I have kept a copy if anyone's interested, and in case it disappears completely.
(Update 17:41 - after 24 hours online, the report has now been removed and is a 'restricted' document)

The decision whether or not to buy the Grade 2* listed building, for £225,000, is up to the Executive Board only, not full council but the cost implications (running costs estimated at over £100k per year), options, potential uses and negotiations should be of general interest. I particularly favour the option to turn part of it into a police station, with bars on the windows to boot, combined with council offices...preferably the chief executive's...

The report adds that HM Courts "claim" (sounds like the council don't believe the courts) to have spent £1m on refurbishments since 2009. It does seem a little incredible and appears to have amounted to little more than a lick of paint, a bit of polyfiller and some rewiring. It sounds like it could actually do with a new roof. The costs could be astronomical.

The disability access is poor and the restrictions from the listing and involvement of CADW could prove problematic as well as lengthy. Various council owned historic artefacts are currently in the building and in danger of damage, these would have to be removed and stored.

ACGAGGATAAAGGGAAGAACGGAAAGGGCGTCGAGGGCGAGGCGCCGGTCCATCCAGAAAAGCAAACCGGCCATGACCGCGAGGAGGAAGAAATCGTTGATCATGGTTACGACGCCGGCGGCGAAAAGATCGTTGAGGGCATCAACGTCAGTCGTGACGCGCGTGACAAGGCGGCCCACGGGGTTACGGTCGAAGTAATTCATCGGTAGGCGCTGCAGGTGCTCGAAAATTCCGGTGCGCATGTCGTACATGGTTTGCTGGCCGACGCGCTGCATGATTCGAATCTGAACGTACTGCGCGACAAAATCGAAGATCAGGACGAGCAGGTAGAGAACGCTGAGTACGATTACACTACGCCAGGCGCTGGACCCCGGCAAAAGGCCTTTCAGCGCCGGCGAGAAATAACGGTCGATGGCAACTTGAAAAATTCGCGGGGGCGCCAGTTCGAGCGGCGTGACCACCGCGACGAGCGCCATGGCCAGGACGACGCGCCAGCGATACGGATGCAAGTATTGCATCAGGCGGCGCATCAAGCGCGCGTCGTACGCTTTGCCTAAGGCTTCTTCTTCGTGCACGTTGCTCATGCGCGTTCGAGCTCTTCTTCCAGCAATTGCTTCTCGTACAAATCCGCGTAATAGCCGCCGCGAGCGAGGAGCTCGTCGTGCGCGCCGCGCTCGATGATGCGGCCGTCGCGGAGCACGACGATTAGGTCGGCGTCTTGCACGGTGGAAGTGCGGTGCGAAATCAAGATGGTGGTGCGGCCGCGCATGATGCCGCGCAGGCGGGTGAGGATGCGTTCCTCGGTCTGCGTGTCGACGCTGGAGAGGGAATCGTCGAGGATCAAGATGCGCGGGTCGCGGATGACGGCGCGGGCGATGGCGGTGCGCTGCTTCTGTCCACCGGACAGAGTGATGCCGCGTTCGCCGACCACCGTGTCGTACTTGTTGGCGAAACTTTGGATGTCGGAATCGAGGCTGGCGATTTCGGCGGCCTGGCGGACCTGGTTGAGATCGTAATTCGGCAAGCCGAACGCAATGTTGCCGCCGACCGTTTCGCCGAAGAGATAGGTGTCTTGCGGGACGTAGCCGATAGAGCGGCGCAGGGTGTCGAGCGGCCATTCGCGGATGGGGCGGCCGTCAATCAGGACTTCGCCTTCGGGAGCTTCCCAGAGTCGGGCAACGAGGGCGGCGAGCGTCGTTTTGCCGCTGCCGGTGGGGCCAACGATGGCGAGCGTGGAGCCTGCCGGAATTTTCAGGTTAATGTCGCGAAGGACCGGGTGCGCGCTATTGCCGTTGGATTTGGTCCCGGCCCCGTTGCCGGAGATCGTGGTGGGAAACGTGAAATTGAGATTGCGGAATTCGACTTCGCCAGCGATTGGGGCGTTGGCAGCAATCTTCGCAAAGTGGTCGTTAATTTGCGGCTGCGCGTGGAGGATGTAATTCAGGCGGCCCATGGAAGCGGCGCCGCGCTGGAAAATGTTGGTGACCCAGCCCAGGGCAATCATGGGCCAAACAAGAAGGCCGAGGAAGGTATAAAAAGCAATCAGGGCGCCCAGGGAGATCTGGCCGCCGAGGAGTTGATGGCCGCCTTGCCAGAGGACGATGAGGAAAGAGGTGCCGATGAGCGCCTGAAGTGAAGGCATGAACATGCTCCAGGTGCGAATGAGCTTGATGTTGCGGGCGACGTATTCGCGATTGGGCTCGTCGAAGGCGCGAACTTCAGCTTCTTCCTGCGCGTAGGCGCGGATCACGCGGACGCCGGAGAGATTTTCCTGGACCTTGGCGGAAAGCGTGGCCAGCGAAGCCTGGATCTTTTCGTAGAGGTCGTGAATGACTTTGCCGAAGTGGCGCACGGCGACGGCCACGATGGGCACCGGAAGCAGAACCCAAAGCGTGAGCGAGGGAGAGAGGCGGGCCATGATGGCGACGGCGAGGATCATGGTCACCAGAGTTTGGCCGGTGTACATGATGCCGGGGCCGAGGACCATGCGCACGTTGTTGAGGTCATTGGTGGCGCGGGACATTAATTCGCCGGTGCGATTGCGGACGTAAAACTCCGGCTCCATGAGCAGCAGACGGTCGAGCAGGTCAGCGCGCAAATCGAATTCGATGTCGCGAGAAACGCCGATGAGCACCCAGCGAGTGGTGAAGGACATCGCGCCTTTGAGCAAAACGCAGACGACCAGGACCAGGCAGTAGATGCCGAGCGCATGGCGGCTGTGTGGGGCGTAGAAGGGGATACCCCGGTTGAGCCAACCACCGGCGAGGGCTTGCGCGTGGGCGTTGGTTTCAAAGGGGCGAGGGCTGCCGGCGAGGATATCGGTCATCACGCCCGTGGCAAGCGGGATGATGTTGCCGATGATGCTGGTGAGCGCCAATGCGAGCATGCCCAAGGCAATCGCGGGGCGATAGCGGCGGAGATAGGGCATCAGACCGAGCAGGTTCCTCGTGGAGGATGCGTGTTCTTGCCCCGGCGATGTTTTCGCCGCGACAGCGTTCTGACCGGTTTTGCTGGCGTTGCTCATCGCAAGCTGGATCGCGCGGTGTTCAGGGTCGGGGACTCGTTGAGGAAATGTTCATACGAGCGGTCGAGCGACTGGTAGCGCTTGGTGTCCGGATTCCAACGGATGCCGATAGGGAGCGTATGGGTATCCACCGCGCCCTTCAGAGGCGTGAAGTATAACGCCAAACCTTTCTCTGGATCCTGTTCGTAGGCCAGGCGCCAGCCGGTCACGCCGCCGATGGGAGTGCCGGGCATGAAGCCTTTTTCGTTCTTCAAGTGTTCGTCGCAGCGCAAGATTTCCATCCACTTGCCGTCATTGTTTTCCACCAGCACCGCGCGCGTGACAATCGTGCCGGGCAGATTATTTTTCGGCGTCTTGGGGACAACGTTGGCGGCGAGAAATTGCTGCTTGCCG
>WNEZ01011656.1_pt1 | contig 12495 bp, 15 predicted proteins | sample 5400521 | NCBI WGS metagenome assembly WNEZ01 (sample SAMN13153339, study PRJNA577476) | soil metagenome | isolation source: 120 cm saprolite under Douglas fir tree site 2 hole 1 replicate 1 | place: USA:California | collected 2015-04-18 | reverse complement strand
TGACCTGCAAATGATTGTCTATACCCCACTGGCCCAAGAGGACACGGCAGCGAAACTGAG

But it is certainly a grand old building and a historic centrepiece of the town and, as the report states, HM Courts might go and sell it to someone "unscrupulous" (there's irony there folks) and, more to the point, there might be "public criticism" if they don't accept the valuation and go ahead with the purchase. For those who cherish the Guildhall, even with the potential cost in capital and maintenance, the other option, to hold out until HM Courts, out of desperation, accepts the council's lower offer, might be a gamble too far.

An interesting one to watch and given its inadvertent publication, maybe it'll be put back on the open agenda and considered in public.

Guildhall, Carmarthen

1 comment:

Anonymous said...

So CCC have abandoned the tender process and all of a sudden we have a master plan to build a new cafe/hub etc now that was a quick decision as this plan was seen less than a week after the tender was officially abandoned due to a corrupt officer who has been suspended